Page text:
Put It in Writing

How the West Broke Its Promise to Moscow

U.S. President George H. W. Bush and Soviet President Mikhail Gorbachev in Moscow, July 1991. Rick Wilking / Courtesy Reuters

During negotiations over German reunification in 1990, did the United States promise the Soviet Union that NATO would not expand into eastern Europe? The answer remains subject to heated debate. Today, Moscow defends its invasion of Ukraine by claiming that NATO reneged on a promise to stay out of Russia’s backyard. Skeptics, meanwhile, counter that Russian claims are a pretext for aggression; in their view, Washington and its allies never formally committed to forego NATO expansion.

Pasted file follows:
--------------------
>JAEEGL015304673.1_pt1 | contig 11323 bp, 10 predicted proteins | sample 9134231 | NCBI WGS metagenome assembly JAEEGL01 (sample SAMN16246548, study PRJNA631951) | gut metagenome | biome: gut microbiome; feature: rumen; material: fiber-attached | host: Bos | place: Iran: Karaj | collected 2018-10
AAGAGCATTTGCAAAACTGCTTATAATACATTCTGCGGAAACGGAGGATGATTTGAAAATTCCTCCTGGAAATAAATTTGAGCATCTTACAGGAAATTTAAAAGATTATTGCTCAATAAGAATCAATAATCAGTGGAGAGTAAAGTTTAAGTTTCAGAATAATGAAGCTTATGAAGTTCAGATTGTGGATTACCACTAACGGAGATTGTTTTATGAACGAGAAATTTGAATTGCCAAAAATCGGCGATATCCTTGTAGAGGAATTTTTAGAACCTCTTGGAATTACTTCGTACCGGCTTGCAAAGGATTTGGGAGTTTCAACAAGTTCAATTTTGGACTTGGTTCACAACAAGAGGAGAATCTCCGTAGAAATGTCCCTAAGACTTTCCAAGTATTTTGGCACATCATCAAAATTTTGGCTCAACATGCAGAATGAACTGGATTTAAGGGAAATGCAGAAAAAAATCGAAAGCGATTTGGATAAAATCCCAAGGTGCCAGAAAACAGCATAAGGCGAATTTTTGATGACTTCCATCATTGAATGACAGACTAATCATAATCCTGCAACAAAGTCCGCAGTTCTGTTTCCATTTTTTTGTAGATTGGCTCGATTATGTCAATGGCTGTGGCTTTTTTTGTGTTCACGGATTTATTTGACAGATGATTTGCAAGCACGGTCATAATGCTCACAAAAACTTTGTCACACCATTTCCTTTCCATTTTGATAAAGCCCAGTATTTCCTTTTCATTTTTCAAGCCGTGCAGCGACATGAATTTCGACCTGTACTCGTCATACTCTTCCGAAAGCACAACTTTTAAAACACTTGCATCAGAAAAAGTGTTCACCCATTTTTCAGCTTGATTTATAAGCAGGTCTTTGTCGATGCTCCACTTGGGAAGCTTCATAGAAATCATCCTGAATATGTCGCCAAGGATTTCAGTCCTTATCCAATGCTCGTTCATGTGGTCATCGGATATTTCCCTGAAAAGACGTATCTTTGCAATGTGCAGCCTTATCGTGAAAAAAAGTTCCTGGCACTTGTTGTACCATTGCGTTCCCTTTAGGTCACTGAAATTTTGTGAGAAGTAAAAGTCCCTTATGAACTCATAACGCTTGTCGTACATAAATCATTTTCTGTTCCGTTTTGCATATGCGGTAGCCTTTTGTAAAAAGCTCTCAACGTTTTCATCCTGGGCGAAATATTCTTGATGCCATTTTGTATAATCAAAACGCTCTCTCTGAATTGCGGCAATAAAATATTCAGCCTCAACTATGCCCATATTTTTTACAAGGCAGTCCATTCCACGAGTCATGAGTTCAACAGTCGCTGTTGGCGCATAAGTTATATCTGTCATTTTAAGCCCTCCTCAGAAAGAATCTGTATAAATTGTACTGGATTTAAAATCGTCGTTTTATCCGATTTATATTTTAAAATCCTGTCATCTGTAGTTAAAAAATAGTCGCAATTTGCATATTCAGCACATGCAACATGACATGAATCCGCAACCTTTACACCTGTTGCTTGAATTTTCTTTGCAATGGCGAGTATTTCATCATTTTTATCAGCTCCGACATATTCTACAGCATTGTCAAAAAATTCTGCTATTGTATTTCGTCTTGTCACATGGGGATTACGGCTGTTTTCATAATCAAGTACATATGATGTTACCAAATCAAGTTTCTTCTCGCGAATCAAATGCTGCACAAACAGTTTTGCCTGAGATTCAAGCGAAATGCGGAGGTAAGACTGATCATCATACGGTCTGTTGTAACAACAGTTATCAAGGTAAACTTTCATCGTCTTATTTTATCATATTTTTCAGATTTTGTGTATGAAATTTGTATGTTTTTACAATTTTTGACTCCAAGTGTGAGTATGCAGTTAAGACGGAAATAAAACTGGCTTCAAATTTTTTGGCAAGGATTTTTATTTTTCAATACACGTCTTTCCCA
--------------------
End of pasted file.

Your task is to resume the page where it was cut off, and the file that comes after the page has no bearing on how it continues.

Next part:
The skeptics are correct that the two sides never codified a deal on NATO’s future presence in the east. But they misinterpret the precise implications of negotiations that took place throughout 1990. After all, scholars and practitioners have long recognized that informal commitments count in world politics. This was particularly true during the Cold War: as the historian Marc Trachtenberg has shown, the Cold War settlement itself emerged from European, Soviet, and U.S.

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